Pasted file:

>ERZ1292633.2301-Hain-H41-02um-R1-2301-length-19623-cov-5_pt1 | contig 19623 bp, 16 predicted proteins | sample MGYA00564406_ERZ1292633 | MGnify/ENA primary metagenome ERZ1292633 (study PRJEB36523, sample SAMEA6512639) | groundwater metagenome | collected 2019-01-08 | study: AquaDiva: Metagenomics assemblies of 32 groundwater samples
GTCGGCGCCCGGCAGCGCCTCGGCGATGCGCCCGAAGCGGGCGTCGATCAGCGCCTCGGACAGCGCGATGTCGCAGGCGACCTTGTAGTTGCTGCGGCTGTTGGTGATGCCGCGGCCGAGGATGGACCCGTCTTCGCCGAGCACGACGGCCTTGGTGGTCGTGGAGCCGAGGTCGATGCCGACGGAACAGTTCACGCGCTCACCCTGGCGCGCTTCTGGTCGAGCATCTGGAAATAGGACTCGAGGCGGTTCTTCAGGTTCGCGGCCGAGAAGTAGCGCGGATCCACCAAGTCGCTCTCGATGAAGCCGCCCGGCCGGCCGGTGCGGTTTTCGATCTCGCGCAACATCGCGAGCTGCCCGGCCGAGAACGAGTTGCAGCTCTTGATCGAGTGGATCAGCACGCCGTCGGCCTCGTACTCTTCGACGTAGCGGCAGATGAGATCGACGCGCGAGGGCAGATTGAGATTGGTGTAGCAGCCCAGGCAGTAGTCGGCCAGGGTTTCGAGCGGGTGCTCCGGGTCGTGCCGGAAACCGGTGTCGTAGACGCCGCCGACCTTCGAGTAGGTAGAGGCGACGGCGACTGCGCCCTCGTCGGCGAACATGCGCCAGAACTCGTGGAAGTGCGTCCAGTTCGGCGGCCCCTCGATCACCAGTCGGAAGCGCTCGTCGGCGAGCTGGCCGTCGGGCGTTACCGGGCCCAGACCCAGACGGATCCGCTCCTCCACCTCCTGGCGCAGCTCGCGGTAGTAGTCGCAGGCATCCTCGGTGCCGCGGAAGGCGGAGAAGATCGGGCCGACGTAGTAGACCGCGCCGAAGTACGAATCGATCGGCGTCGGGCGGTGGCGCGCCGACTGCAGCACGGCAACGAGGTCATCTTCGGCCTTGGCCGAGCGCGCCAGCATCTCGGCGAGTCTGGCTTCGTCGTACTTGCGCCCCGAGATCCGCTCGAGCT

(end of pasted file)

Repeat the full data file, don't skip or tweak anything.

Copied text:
>ERZ1292633.2301-Hain-H41-02um-R1-2301-length-19623-cov-5_pt1 | contig 19623 bp, 16 predicted proteins | sample MGYA00564406_ERZ1292633 | MGnify/ENA primary metagenome ERZ1292633 (study PRJEB36523, sample SAMEA6512639) | groundwater metagenome | collected 2019-01-08 | study: AquaDiva: Metagenomics assemblies of 32 groundwater samples
GTCGGCGCCCGGCAGCGCCTCGGCGATGCGCCCGAAGCGGGCGTCGATCAGCGCCTCGGACAGCGCGATGTCGCAGGCGACCTTGTAGTTGCTGCGGCTGTTGGTGATGCCGCGGCCGAGGATGGACCCGTCTTCGCCGAGCACGACGGCCTTGGTGGTCGTGGAGCCGAGGTCGATGCCGACGGAACAGTTCACGCGCTCACCCTGGCGCGCTTCTGGTCGAGCATCTGGAAATAGGACTCGAGGCGGTTCTTCAGGTTCGCGGCCGAGAAGTAGCGCGGATCCACCAAGTCGCTCTCGATGAAGCCGCCCGGCCGGCCGGTGCGGTTTTCGATCTCGCGCAACATCGCGAGCTGCCCGGCCGAGAACGAGTTGCAGCTCTTGATCGAGTGGATCAGCACGCCGTCGGCCTCGTACTCTTCGACGTAGCGGCAGATGAGATCGACGCGCGAGGGCAGATTGAGATTGGTGTAGCAGCCCAGGCAGTAGTCGGCCAGGGTTTCGAGCGGGTGCTCCGGGTCGTGCCGGAAACCGGTGTCGTAGACGCCGCCGACCTTCGAGTAGGTAGAGGCGACGGCGACTGCGCCCTCGTCGGCGAACATGCGCCAGAACTCGTGGAAGTGCGTCCAGTTCGGCGGCCCCTCGATCACCAGTCGGAAGCGCTCGTCGGCGAGCTGGCCGTCGGGCGTTACCGGGCCCAGACCCAGACGGATCCGCTCCTCCACCTCCTGGCGCAGCTCGCGGTAGTAGTCGCAGGCATCCTCGGTGCCGCGGAAGGCGGAGAAGATCGGGCCGACGTAGTAGACCGCGCCGAAGTACGAATCGATCGGCGTCGGGCGGTGGCGCGCCGACTGCAGCACGGCAACGAGGTCATCTTCGGCCTTGGCCGAGCGCGCCAGCATCTCGGCGAGTCTGGCTTCGTCGTACTTGCGCCCCGAGATCCGCTCGAGCT